The right way to end qualified immunity
Police reform is in limbo over an obscure legal doctrine known as “qualified immunity.” Qualified immunity makes it difficult to sue police officers and other government officials for compensation even if the officials violated the law. Only if the violation was “clearly established” by court precedents at the time of the violation can you sue.
No one else in America gets this protection. If you or I or a corporation violate the law, we can be sued regardless of whether it was “clear” that what we did was wrong when we did it.
Democrats want to eliminate this special protection for government officials, but Republicans are worried that doing so will open the floodgates to frivolous lawsuits — not only against police officers, but small-town school boards and others.
Both sides are right. The time to end qualified immunity is long past due. But there is a quirk that makes frivolous lawsuits a real threat. The good news is that we can end qualified immunity and discourage frivolous lawsuits: eliminate qualified immunity for liability but keep it for attorneys’ fees.
Let’s begin with liability. If government officials violate the law, you should be able to sue them for compensation just like you can sue anyone else in America. This should be a bipartisan cause. Indeed, the leading opponent of qualified immunity for many years has been Justice Clarence Thomas. The reasons are multiple.
First, qualified immunity is entirely made up. The civil rights statute says you can sue officials when they violate the law. It doesn’t say the violation has to be “clear.” But back when the Supreme Court was more fond of making things up — when Earl Warren was chief justice — the court inserted the words “clearly established” into this statute. That’s judicial overreach plain and simple.
Second, immunity creates terrible incentives. When an official is sued, the official doesn’t pay; the government indemnifies the official. But if the government knows it won’t have to indemnify often because of immunity, then how careful will it be when it hires, trains and disciplines its employees? Probably not very much. One of the reasons bad police practices continue year after year is because there is no financial penalty to the government for allowing them.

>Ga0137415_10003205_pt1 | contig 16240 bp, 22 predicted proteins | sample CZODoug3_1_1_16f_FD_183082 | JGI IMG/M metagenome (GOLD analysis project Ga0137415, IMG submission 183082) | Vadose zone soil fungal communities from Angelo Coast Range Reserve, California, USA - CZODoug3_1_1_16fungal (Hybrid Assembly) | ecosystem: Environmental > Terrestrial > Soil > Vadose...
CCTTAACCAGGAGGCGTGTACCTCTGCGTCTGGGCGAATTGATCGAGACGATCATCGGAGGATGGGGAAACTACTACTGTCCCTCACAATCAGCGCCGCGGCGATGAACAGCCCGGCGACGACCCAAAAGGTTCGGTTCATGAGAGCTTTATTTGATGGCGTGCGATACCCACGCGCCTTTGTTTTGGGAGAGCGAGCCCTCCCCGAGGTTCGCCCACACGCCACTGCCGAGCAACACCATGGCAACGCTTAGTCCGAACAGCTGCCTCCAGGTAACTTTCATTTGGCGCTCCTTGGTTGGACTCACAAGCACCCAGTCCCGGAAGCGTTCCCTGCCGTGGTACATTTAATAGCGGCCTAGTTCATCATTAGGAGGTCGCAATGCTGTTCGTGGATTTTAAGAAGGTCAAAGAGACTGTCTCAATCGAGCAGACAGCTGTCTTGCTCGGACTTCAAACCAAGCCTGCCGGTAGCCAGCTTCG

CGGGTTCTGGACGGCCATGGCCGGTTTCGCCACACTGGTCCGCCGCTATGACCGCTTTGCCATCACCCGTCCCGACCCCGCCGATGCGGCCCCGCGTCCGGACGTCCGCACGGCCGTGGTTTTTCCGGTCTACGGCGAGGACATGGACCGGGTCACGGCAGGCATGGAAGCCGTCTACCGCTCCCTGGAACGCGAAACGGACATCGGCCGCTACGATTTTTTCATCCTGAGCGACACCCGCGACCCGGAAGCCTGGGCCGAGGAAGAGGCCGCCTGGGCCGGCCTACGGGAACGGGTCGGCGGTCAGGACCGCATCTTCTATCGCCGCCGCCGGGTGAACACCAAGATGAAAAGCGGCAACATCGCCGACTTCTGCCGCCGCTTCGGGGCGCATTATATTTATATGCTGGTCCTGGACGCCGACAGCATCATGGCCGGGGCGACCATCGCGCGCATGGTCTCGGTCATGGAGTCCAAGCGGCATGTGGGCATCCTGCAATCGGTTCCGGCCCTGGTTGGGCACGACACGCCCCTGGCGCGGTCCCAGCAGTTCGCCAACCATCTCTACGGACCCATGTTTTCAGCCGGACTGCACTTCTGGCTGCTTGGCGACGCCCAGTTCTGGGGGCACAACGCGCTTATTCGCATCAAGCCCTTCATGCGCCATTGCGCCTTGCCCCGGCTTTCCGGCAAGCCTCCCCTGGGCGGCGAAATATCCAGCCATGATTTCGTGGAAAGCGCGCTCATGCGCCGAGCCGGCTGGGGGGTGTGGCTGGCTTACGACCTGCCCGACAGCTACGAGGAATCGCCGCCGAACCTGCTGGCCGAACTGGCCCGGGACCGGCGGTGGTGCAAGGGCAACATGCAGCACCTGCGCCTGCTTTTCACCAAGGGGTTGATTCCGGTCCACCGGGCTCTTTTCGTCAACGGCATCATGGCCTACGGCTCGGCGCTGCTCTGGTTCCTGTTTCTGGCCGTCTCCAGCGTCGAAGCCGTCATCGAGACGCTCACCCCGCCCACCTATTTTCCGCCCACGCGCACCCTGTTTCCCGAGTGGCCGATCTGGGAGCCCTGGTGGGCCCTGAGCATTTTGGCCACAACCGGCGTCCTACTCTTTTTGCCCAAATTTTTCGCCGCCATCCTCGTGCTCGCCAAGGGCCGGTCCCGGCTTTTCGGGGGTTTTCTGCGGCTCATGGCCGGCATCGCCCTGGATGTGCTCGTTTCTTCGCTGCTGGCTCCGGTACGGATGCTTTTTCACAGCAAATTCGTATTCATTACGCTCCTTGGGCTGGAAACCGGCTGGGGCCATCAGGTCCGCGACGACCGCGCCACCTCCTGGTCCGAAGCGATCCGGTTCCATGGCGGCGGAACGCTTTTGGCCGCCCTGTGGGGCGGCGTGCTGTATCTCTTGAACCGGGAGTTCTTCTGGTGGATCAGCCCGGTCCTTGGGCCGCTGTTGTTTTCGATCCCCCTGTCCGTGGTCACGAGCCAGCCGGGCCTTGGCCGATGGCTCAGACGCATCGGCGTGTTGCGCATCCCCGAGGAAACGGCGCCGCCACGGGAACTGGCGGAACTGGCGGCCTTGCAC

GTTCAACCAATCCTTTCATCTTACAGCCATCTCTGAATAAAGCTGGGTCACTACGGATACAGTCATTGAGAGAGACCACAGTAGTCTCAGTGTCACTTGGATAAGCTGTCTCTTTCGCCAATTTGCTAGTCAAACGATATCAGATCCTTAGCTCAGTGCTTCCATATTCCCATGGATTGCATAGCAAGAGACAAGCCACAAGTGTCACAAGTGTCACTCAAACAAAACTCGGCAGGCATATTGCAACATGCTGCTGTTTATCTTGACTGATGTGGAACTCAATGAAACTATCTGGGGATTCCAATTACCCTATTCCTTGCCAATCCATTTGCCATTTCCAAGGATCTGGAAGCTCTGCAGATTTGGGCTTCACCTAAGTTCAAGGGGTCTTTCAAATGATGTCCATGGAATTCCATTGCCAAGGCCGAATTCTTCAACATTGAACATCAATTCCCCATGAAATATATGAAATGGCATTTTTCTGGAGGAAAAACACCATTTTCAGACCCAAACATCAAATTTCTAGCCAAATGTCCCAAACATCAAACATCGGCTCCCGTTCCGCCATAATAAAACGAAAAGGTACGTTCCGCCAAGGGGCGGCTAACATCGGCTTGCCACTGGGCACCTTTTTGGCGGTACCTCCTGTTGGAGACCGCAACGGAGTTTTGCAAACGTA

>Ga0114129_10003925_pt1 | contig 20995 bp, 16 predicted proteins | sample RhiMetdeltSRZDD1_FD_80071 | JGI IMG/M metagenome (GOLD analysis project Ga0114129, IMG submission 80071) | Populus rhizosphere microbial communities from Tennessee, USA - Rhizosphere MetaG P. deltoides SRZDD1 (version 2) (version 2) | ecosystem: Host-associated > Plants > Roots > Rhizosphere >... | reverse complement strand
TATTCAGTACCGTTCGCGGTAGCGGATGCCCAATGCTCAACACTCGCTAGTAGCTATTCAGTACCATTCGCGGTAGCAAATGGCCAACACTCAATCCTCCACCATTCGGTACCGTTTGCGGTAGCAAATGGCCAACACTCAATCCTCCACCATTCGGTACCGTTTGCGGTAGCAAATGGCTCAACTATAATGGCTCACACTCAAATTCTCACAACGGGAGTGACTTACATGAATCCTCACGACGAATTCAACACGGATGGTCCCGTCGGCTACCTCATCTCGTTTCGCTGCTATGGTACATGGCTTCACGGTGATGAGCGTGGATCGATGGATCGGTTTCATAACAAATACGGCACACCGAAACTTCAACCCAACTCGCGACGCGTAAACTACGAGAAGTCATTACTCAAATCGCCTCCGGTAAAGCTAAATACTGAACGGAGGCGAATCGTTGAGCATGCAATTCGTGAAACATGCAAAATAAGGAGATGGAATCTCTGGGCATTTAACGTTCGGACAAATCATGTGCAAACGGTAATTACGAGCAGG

But there is a quirk that could lead to frivolous lawsuits if we end qualified immunity. The civil rights statute has also been interpreted to force the government to pay your fees if you win but not force you to pay the government’s fees if you lose. This is called “one-way fee shifting” and it is very rare. Usually in America, there is no fee shifting at all: both sides must pay their own attorneys whether they win or lose. In other countries, they follow a two-way rule called “loser pays” — the loser has to pay the winner’s fees regardless of whether the loser is the plaintiff or the defendant.
One-way fee shifting makes it too easy to sue. There is a lot of upside to suing, but no downside. This gives lawyers bad incentives, and lawyers with bad incentives will file frivolous lawsuits. These lawsuits are held in check now by qualified immunity, but if we get rid of it, the floodgates could very well open.
One fix is to make each side pay its own attorneys’ fees, like we usually do. But sometimes the only thing that keeps an intransigent government in line is the prospect of paying lots of attorneys’ fees when they lose case after case.
Another fix is to use two-way fee shifting like in other countries. I like rules like this because it makes both sides careful about when and how they sue. But civil rights lawyers will not support this: many are small operations that don’t have money to pay the government if they lose.
This is why the best fix is to keep qualified immunity only for attorneys’ fees. This will give us the best chance of repealing qualified immunity while avoiding the worst of one-way fee shifting. We will be able to sue officials for compensation every time they violate the law, but, to get our attorneys’ fees on top of that, we will still have to show that what the officials did was clearly wrong at the time they did it.
Republicans and Democrats are looking for a “sweet spot” compromise on qualified immunity. This is it. Everyone should want the government to be careful about who it hires, but everyone should also want lawyers to be careful about when they sue.
Brian T. Fitzpatrick is a law professor at Vanderbilt Law School in Nashville, Tenn. He is a former law clerk in the U.S. Supreme Court Justice Antonin Scalia and a former staffer to U.S. Sen. John Cornyn (R-Texas). His new book is “The Conservative Case for Class Actions.”
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